Cboe Questions Access-Fee Pilot
With the comment period over for the US Securities and Exchange Commission’s proposed access-fee pilot, exchange operator Cboe Global Markets wants to call a flag on the regulator’s play to move the pilot forward.
“Just because you call it a ‘pilot’ does not mean that you get a free pass when it comes to statutory violations,” said Chris Concannon, president and COO of Cboe Global Markets, during Deutsche Bank’s annual Global Financial Services Conference. “They have to justify it better than they did in their proposal.”
Concannon found it challenging to identify the market structure issue that the SEC seeks to solve with the pilot given that the SEC’s statutory latitude does not extend to creating and setting price controls.
“We would argue that there is not that much that is broken right now,” he said. “It’s more focused on conflicts and not improving the quality of our markets.”
Without Congress making the necessary statutory changes, it will be difficult for the SEC to ban certain pricing, which exchanges are free to do under the Securities and Exchange Act, according to Concannon.
The exchange executive also noted that the scope of the pilot would be detrimental to retail investors as well.
Capping and eliminating some access fees would widen spreads and drive volume off exchanges to dark liquidity pools and affect what retail investors would pay when they crossed the spread, Concannon explained.
“We better have a really good argument for fixing our market if we are going to cost retail investors millions of dollars by a market structure adjustment because we are concerned about potential conflicts,” he added.
Concannon was not against the concept of an access-fee pilot, or what he dubbed “price-control pilot” to tweak regulators, but a much milder version of what the SEC has proposed.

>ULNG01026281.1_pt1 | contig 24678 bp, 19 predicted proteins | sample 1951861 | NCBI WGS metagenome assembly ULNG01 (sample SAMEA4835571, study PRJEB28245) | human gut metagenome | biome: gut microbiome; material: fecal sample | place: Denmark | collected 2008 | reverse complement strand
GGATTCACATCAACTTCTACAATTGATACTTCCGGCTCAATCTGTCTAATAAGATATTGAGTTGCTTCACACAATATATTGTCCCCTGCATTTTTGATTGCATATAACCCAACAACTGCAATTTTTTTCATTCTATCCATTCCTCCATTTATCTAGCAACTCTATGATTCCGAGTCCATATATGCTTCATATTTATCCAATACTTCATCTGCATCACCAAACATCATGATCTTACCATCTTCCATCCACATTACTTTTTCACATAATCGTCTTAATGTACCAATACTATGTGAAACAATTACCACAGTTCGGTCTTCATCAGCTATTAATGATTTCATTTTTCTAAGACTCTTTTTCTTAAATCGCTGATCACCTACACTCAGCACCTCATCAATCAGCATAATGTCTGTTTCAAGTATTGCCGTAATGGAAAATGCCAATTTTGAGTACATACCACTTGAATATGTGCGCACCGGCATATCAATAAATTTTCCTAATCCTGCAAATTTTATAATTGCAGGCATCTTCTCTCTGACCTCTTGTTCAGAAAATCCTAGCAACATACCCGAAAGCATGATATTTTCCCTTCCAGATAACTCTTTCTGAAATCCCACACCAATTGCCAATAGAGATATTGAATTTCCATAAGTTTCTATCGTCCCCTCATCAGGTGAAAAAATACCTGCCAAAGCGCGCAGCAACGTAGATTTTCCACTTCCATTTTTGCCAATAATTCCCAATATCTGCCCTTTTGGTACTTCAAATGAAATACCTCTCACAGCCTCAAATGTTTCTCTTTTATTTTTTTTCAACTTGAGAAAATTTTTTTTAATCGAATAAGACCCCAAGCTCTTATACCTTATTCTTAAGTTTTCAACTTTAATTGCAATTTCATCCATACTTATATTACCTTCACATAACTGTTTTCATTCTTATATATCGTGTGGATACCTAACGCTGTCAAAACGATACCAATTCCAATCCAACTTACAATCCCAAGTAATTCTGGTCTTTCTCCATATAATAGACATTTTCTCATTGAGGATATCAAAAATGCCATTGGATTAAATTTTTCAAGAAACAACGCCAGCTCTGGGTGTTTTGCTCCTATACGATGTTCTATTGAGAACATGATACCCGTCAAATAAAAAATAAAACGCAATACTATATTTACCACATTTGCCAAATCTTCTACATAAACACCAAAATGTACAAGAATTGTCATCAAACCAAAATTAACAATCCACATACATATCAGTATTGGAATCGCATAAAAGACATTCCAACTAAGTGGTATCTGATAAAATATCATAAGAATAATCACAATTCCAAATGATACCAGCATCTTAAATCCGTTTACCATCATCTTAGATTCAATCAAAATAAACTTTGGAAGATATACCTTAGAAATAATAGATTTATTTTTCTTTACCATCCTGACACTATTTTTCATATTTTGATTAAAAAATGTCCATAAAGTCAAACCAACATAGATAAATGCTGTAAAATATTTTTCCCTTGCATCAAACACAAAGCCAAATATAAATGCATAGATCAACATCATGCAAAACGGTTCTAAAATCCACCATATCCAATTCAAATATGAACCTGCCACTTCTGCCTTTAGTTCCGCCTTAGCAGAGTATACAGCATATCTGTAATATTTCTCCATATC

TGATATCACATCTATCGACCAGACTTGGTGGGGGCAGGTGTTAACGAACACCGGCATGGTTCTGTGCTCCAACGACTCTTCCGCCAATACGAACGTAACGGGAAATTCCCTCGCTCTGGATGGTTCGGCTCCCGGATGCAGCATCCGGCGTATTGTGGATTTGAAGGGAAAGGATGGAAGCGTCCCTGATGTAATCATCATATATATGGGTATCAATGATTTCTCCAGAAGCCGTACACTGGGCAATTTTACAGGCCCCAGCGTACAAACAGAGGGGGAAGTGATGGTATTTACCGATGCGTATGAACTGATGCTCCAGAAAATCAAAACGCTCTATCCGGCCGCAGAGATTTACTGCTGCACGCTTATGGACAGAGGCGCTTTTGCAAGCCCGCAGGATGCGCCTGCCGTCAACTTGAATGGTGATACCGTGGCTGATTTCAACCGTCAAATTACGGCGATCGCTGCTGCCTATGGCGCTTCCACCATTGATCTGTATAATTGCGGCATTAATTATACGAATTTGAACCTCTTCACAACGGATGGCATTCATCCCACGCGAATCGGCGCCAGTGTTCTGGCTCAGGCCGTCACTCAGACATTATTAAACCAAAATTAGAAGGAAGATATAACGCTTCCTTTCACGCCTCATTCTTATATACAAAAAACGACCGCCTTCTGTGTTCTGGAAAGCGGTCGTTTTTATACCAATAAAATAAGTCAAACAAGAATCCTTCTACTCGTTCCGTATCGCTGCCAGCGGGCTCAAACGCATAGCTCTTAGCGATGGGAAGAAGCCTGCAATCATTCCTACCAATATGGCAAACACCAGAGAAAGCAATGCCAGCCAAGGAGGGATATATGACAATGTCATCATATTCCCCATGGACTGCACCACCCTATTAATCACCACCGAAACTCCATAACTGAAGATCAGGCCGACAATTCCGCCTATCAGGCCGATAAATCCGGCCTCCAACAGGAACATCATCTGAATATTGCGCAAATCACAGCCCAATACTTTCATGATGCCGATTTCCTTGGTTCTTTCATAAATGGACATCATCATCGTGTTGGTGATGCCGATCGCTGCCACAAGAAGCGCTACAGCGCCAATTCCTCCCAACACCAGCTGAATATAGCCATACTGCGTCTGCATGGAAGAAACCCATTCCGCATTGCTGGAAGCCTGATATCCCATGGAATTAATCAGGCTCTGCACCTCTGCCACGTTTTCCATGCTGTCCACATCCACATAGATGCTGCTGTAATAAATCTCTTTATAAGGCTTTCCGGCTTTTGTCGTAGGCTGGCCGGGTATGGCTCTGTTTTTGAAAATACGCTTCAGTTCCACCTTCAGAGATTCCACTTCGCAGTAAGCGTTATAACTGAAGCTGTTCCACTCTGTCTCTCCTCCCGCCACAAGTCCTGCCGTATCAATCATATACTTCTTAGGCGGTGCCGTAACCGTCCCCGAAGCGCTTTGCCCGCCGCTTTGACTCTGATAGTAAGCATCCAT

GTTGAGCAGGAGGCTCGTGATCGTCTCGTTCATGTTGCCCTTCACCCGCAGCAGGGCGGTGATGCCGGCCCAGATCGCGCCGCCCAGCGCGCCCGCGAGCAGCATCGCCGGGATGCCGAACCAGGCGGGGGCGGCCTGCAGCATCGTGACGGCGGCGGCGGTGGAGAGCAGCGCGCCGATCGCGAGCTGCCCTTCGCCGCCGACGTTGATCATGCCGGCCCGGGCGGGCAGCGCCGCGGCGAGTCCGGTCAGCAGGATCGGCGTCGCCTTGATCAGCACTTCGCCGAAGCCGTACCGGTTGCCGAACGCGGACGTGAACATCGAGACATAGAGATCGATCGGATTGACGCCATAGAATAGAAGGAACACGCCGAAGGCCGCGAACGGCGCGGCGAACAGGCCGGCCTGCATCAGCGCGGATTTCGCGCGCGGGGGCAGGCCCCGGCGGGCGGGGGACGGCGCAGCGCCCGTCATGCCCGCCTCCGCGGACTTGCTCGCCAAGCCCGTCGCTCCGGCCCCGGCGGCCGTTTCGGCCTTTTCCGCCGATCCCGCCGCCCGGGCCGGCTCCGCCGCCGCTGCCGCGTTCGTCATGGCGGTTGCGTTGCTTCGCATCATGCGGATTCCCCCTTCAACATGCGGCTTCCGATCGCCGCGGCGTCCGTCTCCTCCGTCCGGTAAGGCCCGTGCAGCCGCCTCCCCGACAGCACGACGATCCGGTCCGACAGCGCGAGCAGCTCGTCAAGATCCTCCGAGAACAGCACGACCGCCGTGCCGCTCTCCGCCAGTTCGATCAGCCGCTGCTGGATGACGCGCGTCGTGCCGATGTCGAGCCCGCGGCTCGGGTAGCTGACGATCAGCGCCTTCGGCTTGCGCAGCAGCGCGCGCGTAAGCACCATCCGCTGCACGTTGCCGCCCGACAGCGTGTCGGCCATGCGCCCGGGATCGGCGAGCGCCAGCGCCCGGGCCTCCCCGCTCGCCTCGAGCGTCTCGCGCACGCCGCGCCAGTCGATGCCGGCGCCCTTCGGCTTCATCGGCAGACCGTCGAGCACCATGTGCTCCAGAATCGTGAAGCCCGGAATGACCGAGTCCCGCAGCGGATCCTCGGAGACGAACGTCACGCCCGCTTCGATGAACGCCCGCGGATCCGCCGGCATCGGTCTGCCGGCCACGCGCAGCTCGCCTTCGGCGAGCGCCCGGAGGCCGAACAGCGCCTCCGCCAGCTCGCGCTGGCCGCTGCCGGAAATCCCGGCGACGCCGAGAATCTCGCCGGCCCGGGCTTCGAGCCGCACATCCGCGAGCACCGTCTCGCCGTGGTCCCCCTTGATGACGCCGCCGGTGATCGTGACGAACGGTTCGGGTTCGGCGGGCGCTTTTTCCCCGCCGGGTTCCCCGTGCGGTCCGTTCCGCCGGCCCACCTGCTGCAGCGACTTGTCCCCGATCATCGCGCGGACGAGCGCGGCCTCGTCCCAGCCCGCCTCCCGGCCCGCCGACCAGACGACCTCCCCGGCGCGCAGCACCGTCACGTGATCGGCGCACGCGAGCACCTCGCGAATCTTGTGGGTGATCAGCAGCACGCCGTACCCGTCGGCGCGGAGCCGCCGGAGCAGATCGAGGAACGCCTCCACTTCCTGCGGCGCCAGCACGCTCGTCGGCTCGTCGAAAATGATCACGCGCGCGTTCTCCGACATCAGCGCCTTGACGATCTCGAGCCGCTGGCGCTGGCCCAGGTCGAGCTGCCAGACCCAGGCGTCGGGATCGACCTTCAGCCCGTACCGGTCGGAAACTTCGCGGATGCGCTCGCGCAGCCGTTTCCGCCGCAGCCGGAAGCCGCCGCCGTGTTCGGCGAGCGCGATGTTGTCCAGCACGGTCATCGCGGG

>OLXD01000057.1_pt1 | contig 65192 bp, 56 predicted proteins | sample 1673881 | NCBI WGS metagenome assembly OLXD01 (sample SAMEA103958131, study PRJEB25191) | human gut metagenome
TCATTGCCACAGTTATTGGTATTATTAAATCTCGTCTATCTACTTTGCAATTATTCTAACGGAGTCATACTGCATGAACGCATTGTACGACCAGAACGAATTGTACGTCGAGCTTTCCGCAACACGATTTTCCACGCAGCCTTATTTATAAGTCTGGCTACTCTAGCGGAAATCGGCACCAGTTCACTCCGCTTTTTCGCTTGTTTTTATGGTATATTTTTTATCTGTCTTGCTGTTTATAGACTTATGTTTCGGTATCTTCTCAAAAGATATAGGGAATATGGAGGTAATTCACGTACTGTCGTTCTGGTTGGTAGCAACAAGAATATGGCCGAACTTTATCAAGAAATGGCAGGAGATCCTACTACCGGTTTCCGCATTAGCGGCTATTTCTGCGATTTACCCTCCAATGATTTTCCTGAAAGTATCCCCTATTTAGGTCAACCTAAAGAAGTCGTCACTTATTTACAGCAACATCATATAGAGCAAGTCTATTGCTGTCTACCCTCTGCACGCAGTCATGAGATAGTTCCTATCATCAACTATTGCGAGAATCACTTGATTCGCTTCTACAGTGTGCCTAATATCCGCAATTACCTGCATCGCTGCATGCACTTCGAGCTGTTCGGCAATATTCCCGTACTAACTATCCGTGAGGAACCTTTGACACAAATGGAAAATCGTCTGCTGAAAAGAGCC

Having a pilot that involves 3,000 symbols to determine if there is any change in routing behavior is too much for him. He proposed a pilot that would encompass a smaller pool of symbols.
“If you look at the market and compare them to other markets, investors do quite well due to the efficiency and liquidity,” he said. “You are hard pressed to do dramatic surgery on a market that is working and functioning properly.”
Even if the SEC approves its proposal, Concannon estimated that the market would not see it implemented before the start of 2020 due to its complexity.
“If you think about the tick pilot, which was a simpler pilot, that they proposed and put in place, it took over a year and a half once they approved it to implement it after all of the delays of implementation,” he said. “You’re talking a while before anything could be put on our US equities market.”
Can exchanges and regulators duke it out and still be friends?
A united goal makes for strange bedfellows.
Canadian regulators move forward with their own access fee examination.
Some asset managers want the pilot to proceed expeditiously; sell side is in no hurry.
But how useful will the results be?